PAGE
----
Tuesday, October 4, 2016

Brig 10/4--American White Pelican

American White Pelicans
I didn't think I'd be going back to Brig so soon; I figured I'd wait for its "grand re-opening" but a text alert came in while I was walking on Great Bay Blvd that two American White Pelicans were viewable from the Gull Tower and since GBB was, according to GPS, only 37 minutes away and since pelicans are big birds and hard to miss, I drove down there. I wouldn't chase a flighty bird like a warbler or sparrow, but this seemed like a pretty good bet.

And it was. I climbed up the tower, met a couple of guys there who pointed me in the general direction of the pelicans, looked through my scope and added them to the year list. I was figuring that was a species that would be a miss this year.

Almost as interesting to me as the pelicans were the 6 Common Gallinules that were in the Gull Pond. (Gallinula galeata use to be called Common Moorhen but since half of them aren't hens and there are no moors in North America, the name was, to my mind, sensibly changed, though much to the chagrin of some traditionalists. On a somewhat related note, the Toledo Mudhens minor league baseball team, uses the folk name for American Coot. The team doesn't seem to know this and its mascot looks more like a chicken than a coot.) While Common Gallinule is not rare this time of year at Brig, 6 of them is a pretty big number to find. These all looked like either females or juveniles to me.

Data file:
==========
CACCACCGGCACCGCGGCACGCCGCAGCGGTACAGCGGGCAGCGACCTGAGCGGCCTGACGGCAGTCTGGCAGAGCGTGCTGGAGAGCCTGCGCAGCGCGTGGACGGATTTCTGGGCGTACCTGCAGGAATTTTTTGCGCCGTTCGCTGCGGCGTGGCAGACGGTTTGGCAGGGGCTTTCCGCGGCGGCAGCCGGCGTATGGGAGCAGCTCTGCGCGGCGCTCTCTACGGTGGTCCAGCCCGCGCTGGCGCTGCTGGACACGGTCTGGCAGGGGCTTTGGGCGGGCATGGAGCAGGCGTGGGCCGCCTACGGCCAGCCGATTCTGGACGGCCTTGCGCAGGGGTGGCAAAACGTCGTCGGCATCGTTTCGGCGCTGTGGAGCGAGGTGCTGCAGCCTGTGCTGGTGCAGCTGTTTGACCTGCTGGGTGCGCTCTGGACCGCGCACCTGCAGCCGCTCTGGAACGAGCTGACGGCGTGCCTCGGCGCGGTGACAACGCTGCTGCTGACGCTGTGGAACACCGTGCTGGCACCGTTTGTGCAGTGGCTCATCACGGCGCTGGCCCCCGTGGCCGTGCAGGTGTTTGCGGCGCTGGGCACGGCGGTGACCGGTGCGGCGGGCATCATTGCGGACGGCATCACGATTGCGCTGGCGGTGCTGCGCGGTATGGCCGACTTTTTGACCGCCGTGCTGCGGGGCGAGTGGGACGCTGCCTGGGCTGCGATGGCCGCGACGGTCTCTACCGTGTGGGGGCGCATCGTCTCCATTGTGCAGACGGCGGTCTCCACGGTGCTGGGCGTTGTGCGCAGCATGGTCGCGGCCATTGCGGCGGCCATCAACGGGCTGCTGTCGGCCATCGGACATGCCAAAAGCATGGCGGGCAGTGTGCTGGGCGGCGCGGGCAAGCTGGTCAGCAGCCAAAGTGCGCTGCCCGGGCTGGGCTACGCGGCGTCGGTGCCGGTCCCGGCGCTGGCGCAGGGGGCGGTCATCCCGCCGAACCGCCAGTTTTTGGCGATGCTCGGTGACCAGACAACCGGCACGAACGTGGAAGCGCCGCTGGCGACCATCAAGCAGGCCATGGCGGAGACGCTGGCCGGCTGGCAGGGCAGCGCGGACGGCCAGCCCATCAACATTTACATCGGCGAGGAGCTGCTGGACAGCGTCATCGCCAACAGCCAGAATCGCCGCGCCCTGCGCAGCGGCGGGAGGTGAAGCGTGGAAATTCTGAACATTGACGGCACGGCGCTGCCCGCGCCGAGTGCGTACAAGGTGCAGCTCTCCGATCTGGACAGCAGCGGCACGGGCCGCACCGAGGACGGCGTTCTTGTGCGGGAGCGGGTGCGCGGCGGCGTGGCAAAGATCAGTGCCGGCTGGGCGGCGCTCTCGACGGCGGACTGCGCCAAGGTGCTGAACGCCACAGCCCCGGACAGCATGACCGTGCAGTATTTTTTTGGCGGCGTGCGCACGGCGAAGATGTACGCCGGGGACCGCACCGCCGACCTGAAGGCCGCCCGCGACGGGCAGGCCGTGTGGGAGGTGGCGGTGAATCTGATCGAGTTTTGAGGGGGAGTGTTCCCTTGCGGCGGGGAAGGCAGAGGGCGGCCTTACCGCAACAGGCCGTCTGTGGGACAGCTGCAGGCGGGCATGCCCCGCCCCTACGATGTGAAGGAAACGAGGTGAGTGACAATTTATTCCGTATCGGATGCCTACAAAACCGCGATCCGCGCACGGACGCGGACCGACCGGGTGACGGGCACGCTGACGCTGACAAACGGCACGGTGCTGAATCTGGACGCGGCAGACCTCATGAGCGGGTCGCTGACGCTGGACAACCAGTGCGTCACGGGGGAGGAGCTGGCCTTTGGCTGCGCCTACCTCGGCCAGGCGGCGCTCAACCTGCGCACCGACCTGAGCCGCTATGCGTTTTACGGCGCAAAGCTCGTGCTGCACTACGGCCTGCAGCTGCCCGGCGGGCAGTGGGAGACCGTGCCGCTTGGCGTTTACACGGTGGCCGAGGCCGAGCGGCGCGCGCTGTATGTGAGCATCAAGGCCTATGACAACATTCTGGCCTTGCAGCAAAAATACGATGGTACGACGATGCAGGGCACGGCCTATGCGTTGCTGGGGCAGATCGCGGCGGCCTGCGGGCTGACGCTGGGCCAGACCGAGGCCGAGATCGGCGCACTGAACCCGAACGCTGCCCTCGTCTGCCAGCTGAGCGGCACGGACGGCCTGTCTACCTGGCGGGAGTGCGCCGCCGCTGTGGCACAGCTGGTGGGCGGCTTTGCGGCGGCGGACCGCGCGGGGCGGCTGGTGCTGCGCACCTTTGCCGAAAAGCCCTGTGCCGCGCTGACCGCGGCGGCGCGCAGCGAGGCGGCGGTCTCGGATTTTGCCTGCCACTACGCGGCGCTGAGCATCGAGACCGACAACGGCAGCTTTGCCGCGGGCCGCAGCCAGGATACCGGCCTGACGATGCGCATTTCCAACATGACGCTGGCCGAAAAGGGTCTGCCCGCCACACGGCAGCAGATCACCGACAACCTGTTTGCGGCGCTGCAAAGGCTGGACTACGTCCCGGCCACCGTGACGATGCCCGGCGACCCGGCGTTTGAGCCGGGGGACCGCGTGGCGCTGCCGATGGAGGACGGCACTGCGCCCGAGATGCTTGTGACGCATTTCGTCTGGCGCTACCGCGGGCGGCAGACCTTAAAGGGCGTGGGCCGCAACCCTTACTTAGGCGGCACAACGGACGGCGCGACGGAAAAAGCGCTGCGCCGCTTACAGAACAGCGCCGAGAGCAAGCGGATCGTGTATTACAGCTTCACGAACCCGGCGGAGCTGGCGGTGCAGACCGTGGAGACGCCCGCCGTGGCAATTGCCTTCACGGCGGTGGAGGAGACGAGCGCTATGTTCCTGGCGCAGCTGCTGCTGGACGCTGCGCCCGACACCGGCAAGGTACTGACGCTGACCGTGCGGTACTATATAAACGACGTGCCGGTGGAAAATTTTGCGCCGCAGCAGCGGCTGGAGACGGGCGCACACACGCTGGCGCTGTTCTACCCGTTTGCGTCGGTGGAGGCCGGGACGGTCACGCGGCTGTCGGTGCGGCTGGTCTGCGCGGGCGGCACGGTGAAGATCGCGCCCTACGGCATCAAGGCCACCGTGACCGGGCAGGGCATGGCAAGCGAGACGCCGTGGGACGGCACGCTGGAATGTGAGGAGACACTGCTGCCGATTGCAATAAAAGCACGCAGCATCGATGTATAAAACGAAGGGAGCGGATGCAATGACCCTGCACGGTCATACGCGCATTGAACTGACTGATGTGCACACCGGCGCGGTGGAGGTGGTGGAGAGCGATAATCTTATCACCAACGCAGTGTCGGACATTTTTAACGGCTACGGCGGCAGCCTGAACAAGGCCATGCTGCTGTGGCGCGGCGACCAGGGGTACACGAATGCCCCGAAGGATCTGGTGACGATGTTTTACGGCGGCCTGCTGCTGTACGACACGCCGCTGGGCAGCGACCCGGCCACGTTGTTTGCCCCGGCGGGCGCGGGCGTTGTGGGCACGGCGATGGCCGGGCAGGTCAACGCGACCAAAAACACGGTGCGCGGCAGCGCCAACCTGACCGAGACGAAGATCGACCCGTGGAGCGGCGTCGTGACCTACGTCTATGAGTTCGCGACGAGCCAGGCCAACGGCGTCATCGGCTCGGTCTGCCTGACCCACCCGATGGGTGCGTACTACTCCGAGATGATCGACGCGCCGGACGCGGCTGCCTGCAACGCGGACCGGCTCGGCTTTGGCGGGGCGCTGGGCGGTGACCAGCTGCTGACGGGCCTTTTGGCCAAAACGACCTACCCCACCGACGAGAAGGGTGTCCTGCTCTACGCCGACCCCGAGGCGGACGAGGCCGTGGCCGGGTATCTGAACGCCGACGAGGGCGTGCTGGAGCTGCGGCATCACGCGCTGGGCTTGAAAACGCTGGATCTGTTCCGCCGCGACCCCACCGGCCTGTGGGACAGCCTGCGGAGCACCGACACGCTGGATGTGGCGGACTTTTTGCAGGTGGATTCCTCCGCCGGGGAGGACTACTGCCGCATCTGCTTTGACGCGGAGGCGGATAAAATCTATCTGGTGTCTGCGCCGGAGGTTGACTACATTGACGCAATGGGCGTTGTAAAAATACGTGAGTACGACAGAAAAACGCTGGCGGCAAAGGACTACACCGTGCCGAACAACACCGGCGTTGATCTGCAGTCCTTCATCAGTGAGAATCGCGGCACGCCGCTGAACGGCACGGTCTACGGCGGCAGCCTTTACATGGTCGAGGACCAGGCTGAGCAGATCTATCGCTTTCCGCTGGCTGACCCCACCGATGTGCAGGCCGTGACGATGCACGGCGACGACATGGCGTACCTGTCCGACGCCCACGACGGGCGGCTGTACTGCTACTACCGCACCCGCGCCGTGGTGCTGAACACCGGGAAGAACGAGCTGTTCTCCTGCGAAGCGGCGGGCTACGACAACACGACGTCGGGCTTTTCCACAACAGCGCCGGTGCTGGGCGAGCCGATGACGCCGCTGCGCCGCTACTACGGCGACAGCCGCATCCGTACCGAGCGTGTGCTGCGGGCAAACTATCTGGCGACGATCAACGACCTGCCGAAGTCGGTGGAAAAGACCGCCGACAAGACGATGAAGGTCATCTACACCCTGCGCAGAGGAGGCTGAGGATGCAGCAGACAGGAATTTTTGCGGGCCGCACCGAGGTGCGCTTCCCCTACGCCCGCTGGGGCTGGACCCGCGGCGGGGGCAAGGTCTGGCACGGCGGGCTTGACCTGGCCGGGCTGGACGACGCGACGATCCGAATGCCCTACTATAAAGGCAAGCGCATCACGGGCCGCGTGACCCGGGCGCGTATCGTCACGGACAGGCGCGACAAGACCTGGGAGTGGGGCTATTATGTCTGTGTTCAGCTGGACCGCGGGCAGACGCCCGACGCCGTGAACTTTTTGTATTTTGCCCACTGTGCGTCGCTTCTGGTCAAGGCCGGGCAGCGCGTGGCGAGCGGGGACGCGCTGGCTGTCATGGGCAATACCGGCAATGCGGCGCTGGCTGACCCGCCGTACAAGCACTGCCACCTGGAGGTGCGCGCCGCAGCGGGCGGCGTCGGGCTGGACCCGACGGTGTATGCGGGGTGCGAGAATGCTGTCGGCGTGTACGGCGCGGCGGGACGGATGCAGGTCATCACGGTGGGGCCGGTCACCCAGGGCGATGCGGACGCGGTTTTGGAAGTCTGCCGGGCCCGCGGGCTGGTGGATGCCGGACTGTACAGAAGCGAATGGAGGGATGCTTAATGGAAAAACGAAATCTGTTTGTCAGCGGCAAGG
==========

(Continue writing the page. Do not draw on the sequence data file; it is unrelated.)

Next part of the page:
Common Gallinule
For the 6th day in a row, the weather was nasty--blowing drizzle, gusting winds, but not enough to prevent me from getting out to bird. Great Bay Blvd had a decent variety of birds, but, the ones I was looking for, sparrows, were being extraordinarily difficult, showing themselves for a fleeting moment before diving into the reeds. The dim light and windy conditions didn't help, so I couldn't tell if the sparrows scampering around the marsh were Saltmarsh or Nelson's. Nelson's is the one I need for the year and GBB is the best place in Ocean County to find them.

Some other birds I did see down there:
Least Sandpiper
Yellow-crowned Night-Heron (juvenile)
You can see how murky the light was today. Tomorrow might be better. Then we're awaiting a hurricane to decide on its path.

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